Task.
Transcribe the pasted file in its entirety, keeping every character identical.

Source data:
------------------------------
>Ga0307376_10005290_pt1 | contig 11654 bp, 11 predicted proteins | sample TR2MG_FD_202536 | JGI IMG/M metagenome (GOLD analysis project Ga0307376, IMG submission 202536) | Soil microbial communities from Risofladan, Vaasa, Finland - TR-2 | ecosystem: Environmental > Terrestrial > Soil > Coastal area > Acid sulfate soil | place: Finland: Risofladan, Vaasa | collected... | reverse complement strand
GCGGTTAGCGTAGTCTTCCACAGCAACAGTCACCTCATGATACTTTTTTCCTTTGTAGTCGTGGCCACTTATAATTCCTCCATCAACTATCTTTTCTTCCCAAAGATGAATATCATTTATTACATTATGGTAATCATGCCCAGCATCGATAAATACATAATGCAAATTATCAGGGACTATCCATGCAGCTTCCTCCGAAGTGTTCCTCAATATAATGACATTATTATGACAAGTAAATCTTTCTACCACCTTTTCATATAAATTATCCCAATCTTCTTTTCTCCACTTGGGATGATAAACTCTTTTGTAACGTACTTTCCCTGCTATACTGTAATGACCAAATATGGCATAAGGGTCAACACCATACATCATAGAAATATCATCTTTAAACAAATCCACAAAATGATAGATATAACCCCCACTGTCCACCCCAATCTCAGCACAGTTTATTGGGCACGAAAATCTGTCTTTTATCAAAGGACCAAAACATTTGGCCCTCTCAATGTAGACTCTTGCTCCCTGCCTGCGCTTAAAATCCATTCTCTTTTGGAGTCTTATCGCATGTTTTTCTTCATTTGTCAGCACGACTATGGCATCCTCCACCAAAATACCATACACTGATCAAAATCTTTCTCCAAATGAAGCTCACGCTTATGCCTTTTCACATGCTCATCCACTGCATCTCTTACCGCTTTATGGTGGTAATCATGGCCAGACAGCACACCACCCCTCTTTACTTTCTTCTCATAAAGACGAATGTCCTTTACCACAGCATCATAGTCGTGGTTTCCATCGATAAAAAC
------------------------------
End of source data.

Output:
>Ga0307376_10005290_pt1 | contig 11654 bp, 11 predicted proteins | sample TR2MG_FD_202536 | JGI IMG/M metagenome (GOLD analysis project Ga0307376, IMG submission 202536) | Soil microbial communities from Risofladan, Vaasa, Finland - TR-2 | ecosystem: Environmental > Terrestrial > Soil > Coastal area > Acid sulfate soil | place: Finland: Risofladan, Vaasa | collected... | reverse complement strand
GCGGTTAGCGTAGTCTTCCACAGCAACAGTCACCTCATGATACTTTTTTCCTTTGTAGTCGTGGCCACTTATAATTCCTCCATCAACTATCTTTTCTTCCCAAAGATGAATATCATTTATTACATTATGGTAATCATGCCCAGCATCGATAAATACATAATGCAAATTATCAGGGACTATCCATGCAGCTTCCTCCGAAGTGTTCCTCAATATAATGACATTATTATGACAAGTAAATCTTTCTACCACCTTTTCATATAAATTATCCCAATCTTCTTTTCTCCACTTGGGATGATAAACTCTTTTGTAACGTACTTTCCCTGCTATACTGTAATGACCAAATATGGCATAAGGGTCAACACCATACATCATAGAAATATCATCTTTAAACAAATCCACAAAATGATAGATATAACCCCCACTGTCCACCCCAATCTCAGCACAGTTTATTGGGCACGAAAATCTGTCTTTTATCAAAGGACCAAAACATTTGGCCCTCTCAATGTAGACTCTTGCTCCCTGCCTGCGCTTAAAATCCATTCTCTTTTGGAGTCTTATCGCATGTTTTTCTTCATTTGTCAGCACGACTATGGCATCCTCCACCAAAATACCATACACTGATCAAAATCTTTCTCCAAATGAAGCTCACGCTTATGCCTTTTCACATGCTCATCCACTGCATCTCTTACCGCTTTATGGTGGTAATCATGGCCAGACAGCACACCACCCCTCTTTACTTTCTTCTCATAAAGACGAATGTCCTTTACCACAGCATCATAGTCGTGGTTTCCATCGATAAAAAC